Life Below Water: Why it Matters

Oceans cover three quarters of the Earth’s surface, contain 97 per cent of the Earth’s water, and represent 99 per cent of the living space on the planet by volume.

A peaceful and quiet place where nature and man become one by Kyunghwa LeeThe United Nations

What's the goal here?

To conserve and sustainably use the world's ocean, seas, and marine resources.

Life Underwater (2015)The United Nations


Oceans are our planet’s life support and regulate the global climate system. They are the world’s largest ecosystem, home to nearly a million known species and containing vast untapped potential for scientific discovery.

By Ralph CraneLIFE Photo Collection

Oceans and fisheries continue to support the global population’s economic, social and environmental needs. Despite the critical importance of conserving oceans, decades of irresponsible exploitation have led to an alarming level of degradation.

Jamaica, Discovery Bay, Re-plantetion of corals (2015)The United Nations

Current efforts to protect key marine environments and small-scale fisheries, and to invest in ocean science are not yet meeting the urgent need to safeguard this vast, yet fragile, resource.

Reef scene with hard and soft corals and feather stars, Ha'apai, Tonga (2015) by GRID-Arendal/Glenn EdneyOriginal Source:

So what's the problem?

The ocean absorbs around 23% of annual CO2 emissions generated by human activity and helps mitigate the impacts of climate change. The ocean has also absorbed more than 90% of the excess heat in the climate system. 

The Great Barrier Reef

Ocean heat is at record levels, causing widespread marine heatwaves, threatening its rich ecosystems and killing coral reefs around the world.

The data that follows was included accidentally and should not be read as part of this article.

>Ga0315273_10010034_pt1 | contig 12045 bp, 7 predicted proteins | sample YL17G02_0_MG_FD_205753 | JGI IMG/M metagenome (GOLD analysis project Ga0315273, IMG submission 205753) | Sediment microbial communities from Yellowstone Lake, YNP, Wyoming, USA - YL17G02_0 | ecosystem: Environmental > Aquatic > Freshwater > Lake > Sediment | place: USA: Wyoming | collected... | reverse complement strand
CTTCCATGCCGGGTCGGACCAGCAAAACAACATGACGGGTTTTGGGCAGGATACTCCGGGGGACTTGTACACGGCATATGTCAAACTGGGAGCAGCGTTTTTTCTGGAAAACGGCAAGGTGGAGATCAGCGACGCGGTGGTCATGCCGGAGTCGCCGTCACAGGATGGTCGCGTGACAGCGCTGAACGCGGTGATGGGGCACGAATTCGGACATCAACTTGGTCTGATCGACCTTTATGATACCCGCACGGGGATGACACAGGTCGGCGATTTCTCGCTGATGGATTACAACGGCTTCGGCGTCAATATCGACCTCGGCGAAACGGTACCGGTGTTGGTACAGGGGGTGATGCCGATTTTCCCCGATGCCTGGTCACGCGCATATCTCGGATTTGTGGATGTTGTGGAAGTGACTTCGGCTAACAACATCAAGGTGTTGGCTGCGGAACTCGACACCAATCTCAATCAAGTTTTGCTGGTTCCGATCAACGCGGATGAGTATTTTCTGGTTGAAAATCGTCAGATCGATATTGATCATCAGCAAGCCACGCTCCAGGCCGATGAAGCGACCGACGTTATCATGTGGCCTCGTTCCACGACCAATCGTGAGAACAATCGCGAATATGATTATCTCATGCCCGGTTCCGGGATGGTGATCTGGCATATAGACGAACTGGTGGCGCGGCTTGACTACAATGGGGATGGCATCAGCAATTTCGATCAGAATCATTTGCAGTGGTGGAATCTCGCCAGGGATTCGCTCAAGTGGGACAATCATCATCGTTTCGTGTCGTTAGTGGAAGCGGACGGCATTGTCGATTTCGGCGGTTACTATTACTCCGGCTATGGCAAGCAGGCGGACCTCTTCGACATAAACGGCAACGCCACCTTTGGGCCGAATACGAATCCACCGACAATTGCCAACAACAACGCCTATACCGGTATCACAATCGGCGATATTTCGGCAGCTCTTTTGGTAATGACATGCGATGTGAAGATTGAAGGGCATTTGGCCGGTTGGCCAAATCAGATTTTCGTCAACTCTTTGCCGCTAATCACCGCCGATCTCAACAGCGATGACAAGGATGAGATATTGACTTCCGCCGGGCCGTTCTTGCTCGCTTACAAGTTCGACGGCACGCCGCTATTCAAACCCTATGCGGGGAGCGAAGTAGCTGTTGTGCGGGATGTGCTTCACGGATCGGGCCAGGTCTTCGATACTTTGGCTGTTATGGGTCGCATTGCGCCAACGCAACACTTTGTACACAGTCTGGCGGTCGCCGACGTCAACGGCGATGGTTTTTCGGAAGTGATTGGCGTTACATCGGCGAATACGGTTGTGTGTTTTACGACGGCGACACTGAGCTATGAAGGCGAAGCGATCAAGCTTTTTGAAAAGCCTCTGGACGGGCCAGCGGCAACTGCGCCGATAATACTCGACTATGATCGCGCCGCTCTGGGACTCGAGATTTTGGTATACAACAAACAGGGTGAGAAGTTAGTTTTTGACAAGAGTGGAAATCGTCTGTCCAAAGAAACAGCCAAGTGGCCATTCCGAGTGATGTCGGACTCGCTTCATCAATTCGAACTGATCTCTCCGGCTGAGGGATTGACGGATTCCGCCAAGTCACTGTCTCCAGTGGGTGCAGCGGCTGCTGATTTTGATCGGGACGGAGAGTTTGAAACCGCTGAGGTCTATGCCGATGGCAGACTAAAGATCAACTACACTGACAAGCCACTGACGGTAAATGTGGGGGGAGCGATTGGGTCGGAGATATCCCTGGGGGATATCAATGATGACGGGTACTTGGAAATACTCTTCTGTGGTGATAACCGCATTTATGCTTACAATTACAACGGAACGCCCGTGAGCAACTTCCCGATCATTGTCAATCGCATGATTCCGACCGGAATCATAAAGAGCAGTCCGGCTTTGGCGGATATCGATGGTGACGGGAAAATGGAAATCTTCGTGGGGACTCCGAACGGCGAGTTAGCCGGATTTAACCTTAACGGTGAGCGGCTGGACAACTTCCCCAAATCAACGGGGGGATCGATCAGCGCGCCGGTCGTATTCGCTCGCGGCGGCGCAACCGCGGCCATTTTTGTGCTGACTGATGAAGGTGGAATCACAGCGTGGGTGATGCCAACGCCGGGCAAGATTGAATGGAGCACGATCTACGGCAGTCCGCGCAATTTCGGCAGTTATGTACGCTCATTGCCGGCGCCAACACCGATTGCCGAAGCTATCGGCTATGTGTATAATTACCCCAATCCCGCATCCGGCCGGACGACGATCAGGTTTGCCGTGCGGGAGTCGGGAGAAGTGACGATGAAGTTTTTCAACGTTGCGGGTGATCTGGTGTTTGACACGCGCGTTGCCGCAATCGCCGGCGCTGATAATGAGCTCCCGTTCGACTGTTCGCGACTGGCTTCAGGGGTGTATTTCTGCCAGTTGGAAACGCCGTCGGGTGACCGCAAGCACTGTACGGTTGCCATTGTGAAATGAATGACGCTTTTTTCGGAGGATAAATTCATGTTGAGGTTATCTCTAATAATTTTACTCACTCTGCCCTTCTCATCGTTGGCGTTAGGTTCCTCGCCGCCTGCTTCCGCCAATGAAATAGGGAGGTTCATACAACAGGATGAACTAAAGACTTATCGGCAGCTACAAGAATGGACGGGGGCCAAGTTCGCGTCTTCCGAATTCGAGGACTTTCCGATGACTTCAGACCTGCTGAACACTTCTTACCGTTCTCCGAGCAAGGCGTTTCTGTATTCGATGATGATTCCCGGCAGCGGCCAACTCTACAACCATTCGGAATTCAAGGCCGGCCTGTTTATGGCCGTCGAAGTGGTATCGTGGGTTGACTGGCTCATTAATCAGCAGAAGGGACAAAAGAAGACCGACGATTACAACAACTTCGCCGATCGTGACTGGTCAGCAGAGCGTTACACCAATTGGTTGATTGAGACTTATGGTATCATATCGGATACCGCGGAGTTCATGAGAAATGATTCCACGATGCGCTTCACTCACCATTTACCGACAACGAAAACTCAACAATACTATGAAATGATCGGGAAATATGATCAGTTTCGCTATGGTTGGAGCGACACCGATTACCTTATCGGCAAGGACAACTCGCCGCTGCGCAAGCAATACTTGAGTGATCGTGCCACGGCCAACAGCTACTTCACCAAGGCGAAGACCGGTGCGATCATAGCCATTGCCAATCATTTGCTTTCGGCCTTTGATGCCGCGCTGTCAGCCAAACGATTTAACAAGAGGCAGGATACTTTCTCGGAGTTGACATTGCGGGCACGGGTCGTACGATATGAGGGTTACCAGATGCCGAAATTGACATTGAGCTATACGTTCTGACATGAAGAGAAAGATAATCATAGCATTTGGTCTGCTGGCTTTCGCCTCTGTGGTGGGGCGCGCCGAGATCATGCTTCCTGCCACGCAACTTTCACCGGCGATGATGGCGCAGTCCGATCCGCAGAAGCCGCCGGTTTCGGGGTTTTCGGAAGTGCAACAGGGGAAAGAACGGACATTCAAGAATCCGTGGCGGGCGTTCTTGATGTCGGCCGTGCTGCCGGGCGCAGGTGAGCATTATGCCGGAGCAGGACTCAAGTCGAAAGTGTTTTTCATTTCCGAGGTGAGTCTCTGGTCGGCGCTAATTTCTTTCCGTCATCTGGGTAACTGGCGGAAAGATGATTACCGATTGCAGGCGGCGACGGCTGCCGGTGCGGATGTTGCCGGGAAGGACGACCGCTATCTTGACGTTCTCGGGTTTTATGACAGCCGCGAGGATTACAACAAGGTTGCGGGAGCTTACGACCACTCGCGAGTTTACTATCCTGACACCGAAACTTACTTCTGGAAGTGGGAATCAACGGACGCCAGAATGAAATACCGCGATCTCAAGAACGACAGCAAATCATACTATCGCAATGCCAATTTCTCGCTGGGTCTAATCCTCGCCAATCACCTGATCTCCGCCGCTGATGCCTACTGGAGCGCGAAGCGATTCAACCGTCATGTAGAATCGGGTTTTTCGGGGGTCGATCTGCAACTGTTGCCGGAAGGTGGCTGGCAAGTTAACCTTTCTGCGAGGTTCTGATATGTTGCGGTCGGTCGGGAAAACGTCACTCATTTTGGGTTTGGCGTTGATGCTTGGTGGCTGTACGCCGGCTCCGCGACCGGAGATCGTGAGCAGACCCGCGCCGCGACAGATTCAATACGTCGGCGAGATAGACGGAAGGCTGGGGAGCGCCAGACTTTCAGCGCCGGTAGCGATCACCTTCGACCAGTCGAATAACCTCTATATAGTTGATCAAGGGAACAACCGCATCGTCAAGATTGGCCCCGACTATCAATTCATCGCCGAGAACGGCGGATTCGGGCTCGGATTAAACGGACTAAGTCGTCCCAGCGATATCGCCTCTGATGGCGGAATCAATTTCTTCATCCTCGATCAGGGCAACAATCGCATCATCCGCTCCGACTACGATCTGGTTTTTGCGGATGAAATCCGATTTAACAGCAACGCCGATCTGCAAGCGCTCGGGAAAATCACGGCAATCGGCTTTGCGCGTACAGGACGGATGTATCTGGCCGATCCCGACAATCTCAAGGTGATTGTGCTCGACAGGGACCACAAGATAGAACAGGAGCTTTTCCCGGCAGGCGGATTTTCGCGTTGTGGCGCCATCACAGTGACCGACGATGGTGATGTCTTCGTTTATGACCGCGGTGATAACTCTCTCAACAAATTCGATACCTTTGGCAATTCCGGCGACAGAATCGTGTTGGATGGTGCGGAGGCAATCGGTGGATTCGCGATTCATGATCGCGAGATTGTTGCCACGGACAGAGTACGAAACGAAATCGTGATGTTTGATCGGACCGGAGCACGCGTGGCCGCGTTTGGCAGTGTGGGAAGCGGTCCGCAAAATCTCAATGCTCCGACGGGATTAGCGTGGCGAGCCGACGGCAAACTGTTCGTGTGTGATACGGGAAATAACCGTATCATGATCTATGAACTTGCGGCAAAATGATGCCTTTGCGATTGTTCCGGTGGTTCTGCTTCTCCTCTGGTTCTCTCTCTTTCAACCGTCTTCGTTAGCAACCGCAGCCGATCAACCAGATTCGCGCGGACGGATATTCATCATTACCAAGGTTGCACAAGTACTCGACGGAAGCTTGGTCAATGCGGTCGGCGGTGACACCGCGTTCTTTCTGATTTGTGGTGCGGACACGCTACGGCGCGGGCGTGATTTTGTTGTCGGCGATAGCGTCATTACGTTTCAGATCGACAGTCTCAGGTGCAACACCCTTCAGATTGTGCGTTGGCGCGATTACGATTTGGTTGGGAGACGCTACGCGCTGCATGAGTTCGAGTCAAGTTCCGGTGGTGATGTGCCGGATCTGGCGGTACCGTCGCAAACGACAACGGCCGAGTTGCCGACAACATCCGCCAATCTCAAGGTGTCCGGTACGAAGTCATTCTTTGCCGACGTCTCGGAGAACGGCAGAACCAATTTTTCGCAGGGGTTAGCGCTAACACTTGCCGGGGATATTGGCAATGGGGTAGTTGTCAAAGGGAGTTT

Fishing for plastic in Greece - Young Champion of the Earth (2020) by UNEPThe United Nations

Increasing levels of debris in the world’s oceans are also having a major environmental and economic impact. Every year, an estimated 5 to 12 million metric tonnes of plastic enters the ocean, costing roughly $13 billion per year – including clean-up costs and financial losses in fisheries and other industries.

Plastic pollution at the beach (2016) by UNEPThe United Nations

About 89% of plastic litter found on the ocean floor are single-use items like plastic bags.

By Dmitri KesselLIFE Photo Collection

About 80% of all tourism takes place in coastal areas. The ocean-related tourism industry grows an estimated US$ 134 billion per year and in some countries, the industry already supports over a third of the labour force.

Beach Litter by Dryft Digital

Unless carefully managed, tourism can pose a major threat to the natural resources on which it depends, and to local culture and industry.

Africa, Kenya, Gazi Bay, Magrove planting in the site of the Mikoko Pamoja Project (2017-12) by Will BaxterThe United Nations

How is the ocean connected to our health?

The health of the ocean is intimately tied to our health. According to UNESCO, the ocean can be an ally against COVID19 – bacteria found in the depths of the ocean are used to carry out rapid testing to detect the presence of COVID-19. And the diversity of species found in the ocean offers great promise for pharmaceuticals.

By Dmitri KesselLIFE Photo Collection

Furthermore, marine fisheries provide 57 million jobs globally and provide the primary source of protein to over 50% of the population in least developed countries.

So what can we do?

For open ocean and deep sea areas, sustainability can be achieved only through increased international cooperation to protect vulnerable habitats. Establishing comprehensive, effective and equitably managed systems of government-protected areas should be pursued to conserve  biodiversity and ensure a sustainable future for the fishing industry.

Tuna Fisherman by Robert W KelleyLIFE Photo Collection

On a local level, we should make ocean-friendly choices when buying products or eating food derived from oceans and consume only what we need. Selecting certified products is a good place to start. 

North Horn, Osprey Reef, Coral Sea, AustraliaCatlin Seaview Survey

We should eliminate plastic usage as much as possible and organize beach clean-ups. 

Most importantly, we can spread the message about how important marine life is and why we need to protect it.

Projections on Sustainable Development Goals and 70th Anniversary of the United Nations by UN Photo/Cia PakThe United Nations

To find out more about Goal #14 and other Sustainable Development Goals visit:

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